He realized: It was as in the dream, his nightmare; his voice had failed him… But this was no dream; this was reality! Wasn’t it?… Still struggling to articulate, panic gripped him.
On a panel above the scope, a flashing white light indicated that Chicago Center was calling. The handoff man picked up a direct line phone and instructed, “Go ahead, center.” He turned a selector, cutting in a speaker overhead so that Keith could hear.
“Lincoln, Trans America Two is thirty miles southeast of the airport. He’s on a heading of two five zero.”
“Roger, center. We have him in radar contact. Change him to our frequency.” The handoff man replaced the phone.
Center, they knew, would now be instructing the flight to change radio frequency, and probably wishing them good luck. It usually happened that way when an aircraft was in trouble; it seemed the least that anyone could do from the secure comfort of the ground. In this isolated, comfortably warm room of low-key sounds, it was difficult to accept that somewhere outside, high in the night and darkness, buffeted by wind and storm, its survival in doubt, a crippled airliner was battling home.
The east arrivals radio frequency came alive. A harsh voice, unmistakably Vernon Demerest’s; Keith hadn’t thought about that until this moment. “Lincoln approach control, this is Trans America Two, maintaining six thousand feet, heading two five zero.”
The handoff man was waiting expectantly. It was Keith’s moment to acknowledge, to take over. But he wanted out! Wayne Tevis was still turned away! Keith’s speech wouldn’t come.
“Lincoln approach control,” the voice from Trans America Two grated again, “where in hell are you?”
Where in hell…
Why wouldn’t Tevis turn?
Keith seethed with sudden rage. Damn Tevis! Damn air traffic control! Damn his dead father, Wild Blue Bakersfeld, who led his sons into a vocation Keith hadn’t wanted to begin with! Damn Mel, with his infuriating self-sufficient competence! Damn here and now! Damn everything!…
The handoff man was looking at Keith curiously. At any moment Trans America Two would call again. Keith knew that he was trapped. Wondering if his voice would work, he keyed his mike.
“Trans America Two,” Keith said, “this is Lincoln approach control. Sorry about the delay. We’re still hoping for runway three zero; we shall know in three to five minutes.”
A growled acknowledgment, “Roger, Lincoln. Keep us informed.”
Keith was concentrating now; the extra level of his mind had closed. He forgot Tevis, his father, Mel, himself. All else was excluded but the problem of Flight Two.
He radioed clearly and quietly, “Trans America Two, you are now twenty-five miles east of the outer marker. Begin descent at your discretion. Start a right turn to heading two six zero…”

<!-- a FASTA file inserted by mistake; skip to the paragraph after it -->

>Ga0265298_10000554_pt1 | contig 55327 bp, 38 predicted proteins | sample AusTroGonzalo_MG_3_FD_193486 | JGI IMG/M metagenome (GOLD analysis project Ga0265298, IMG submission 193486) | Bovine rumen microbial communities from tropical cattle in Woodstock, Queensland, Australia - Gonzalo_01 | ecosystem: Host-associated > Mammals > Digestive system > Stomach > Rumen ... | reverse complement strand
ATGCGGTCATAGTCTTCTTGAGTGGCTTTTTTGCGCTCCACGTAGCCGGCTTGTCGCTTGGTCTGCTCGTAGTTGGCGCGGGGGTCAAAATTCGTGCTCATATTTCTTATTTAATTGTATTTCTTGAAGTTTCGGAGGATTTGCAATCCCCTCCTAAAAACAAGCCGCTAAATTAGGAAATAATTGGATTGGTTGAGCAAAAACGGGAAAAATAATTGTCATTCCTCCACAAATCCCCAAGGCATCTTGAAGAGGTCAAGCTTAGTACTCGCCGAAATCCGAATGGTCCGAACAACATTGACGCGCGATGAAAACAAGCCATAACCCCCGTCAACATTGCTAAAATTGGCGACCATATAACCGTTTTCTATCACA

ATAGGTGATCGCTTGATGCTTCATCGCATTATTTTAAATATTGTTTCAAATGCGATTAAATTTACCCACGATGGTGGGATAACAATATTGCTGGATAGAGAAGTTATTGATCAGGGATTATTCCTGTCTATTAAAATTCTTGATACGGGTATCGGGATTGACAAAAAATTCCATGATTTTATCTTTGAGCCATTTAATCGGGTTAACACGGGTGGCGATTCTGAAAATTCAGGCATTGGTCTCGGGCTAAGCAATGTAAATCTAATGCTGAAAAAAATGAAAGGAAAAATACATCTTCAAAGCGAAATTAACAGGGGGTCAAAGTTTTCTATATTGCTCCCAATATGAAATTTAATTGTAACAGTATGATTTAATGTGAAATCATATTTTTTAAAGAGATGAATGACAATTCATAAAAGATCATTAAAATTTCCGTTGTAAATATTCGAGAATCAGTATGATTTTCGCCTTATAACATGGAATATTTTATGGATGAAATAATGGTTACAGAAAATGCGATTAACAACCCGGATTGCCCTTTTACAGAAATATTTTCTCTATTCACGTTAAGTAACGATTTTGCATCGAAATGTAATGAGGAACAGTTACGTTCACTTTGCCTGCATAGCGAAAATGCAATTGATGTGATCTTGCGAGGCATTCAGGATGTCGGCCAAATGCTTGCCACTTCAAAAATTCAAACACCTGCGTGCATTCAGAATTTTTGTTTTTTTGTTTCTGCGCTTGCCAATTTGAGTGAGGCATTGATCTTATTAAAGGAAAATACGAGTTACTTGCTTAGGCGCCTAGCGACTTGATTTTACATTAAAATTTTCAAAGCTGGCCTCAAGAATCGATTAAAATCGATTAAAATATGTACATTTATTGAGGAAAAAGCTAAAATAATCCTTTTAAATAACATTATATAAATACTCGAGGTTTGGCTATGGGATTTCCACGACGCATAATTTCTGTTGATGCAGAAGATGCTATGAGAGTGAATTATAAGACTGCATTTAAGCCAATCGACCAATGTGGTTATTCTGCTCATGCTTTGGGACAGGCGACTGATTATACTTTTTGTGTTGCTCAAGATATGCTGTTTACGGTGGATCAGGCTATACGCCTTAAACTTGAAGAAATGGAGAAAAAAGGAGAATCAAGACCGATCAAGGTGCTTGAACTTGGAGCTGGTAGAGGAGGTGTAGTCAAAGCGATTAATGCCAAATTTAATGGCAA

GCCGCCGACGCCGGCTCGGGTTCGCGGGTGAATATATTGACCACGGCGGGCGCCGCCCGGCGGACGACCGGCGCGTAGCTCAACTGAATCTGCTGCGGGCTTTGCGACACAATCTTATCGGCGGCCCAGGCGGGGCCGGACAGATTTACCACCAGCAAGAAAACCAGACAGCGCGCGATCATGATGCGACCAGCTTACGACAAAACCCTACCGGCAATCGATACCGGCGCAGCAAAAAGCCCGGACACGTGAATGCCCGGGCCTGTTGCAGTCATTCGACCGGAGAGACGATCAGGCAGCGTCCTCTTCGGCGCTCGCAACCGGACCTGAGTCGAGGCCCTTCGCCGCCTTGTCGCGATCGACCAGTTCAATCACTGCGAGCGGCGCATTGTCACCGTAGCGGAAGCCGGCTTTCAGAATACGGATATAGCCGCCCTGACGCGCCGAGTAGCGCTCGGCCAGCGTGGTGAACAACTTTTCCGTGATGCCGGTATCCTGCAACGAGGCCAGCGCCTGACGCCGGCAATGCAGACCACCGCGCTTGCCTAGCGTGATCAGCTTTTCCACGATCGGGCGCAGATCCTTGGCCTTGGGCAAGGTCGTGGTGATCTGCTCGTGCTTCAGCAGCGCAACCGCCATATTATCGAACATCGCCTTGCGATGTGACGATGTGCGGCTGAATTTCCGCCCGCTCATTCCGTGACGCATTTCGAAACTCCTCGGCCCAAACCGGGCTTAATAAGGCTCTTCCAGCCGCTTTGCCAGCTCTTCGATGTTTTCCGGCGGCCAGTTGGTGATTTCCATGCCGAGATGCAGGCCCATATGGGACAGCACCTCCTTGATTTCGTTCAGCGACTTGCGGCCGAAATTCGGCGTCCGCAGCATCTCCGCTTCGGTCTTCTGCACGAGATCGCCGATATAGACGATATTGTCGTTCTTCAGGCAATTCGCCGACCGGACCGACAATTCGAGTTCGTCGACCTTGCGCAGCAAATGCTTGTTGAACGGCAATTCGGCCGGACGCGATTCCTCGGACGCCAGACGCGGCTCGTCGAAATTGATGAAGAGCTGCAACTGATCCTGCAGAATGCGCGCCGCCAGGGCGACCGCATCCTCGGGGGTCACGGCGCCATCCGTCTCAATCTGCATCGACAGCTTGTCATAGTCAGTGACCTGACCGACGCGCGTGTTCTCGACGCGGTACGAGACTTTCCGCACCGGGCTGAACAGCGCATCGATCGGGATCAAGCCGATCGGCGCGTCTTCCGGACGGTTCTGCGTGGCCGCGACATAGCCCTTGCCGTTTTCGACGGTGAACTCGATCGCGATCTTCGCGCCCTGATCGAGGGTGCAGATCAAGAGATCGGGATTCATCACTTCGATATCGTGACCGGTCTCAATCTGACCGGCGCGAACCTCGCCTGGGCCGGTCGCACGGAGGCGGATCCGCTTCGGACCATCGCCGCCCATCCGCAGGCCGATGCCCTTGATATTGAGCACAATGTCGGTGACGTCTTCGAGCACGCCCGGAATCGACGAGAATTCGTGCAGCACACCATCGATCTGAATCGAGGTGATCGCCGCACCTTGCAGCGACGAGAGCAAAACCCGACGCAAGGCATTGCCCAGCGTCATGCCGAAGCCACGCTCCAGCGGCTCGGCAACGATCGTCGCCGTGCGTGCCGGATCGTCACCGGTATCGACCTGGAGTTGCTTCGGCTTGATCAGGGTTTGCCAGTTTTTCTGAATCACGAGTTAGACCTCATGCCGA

ONE FLOOR above Keith, in the glass-walled tower cab, the ground controller had advised Mel Bakersfeld that handoff from Chicago Center had occurred.
Mel radioed back, “Snowplows and graders have been ordered to move, and clear the Aéreo-Mexican aircraft from the runway. Instruct Patroni to shut down all engines immediately. Tell him–if he can, get clear himself; if not, hold on tight. Stand by for advice when runway is clear.”
On a second frequency, the tower chief was already informing Joe Patroni.
EVEN BEFORE it happened, Joe Patroni knew he was running out of time.
He had deliberately not started the engines of the Aéreo-Mexican 707 until the latest possible moment, wanting the work of clearing under and around the aircraft to continue as long as it could.
When he realized that he could wait no longer, Patroni made a final inspection. What he saw gave him grave misgivings.
The landing gear was still not as clear from surrounding earth, mud, and snow as it should be. Nor were the trenches, inclining upward from the present level of the main wheels to the hard surface of the nearby taxiway, as wide or deep as he had wanted. Another fifteen minutes would have done it.
Patroni knew he didn’t have the time.
Reluctantly he ascended the boarding ramp, to make his second attempt at moving the mired aircraft, now with himself at the controls.
He shouted to Ingram, the Aérco-Mexican foreman, “Get everybody clear! We’re starting up.”
From under the aircraft, figures began to move out.
Snow was still falling, but more lightly than for several hours.
Joe Patroni called again from the boarding ramp. “I need somebody with me on the flight deck, but let’s keep the weight down. Send me a skinny guy who’s cockpit qualified.”
He let himself into the aircraft’s forward door.
Inside, through the flight deck windows, Patroni could see Mel Bakersfeld’s airport car, its bright yellow coloring reflected through the darkness. The car was parked on the runway, to the left. Near it was the line of snowplows and graders–a reminder, if he needed one, that he had only a few minutes more.
The maintenance chief had reacted with shocked disbelief when Mel announced his plan to shove the Aéreo-Mexican aircraft clear of runway three zero by force, if necessary. The reaction was natural, but was not through indifference to the safety of those aboard Trans America Flight Two. Joe Patroni lived with thoughts of aircraft safety, which was the object of his daily work, It was simply that the idea of reducing an undamaged aircraft to a pile of scrap metal, or something close to it, was near-impossible for him to grasp. In Patroni’s eyes, an aircraft–any aircraft–represented devotion, skill, engineering know-how, hours of labor, and sometimes love. Almost anything was better than its deliberate destruction. Almost anything.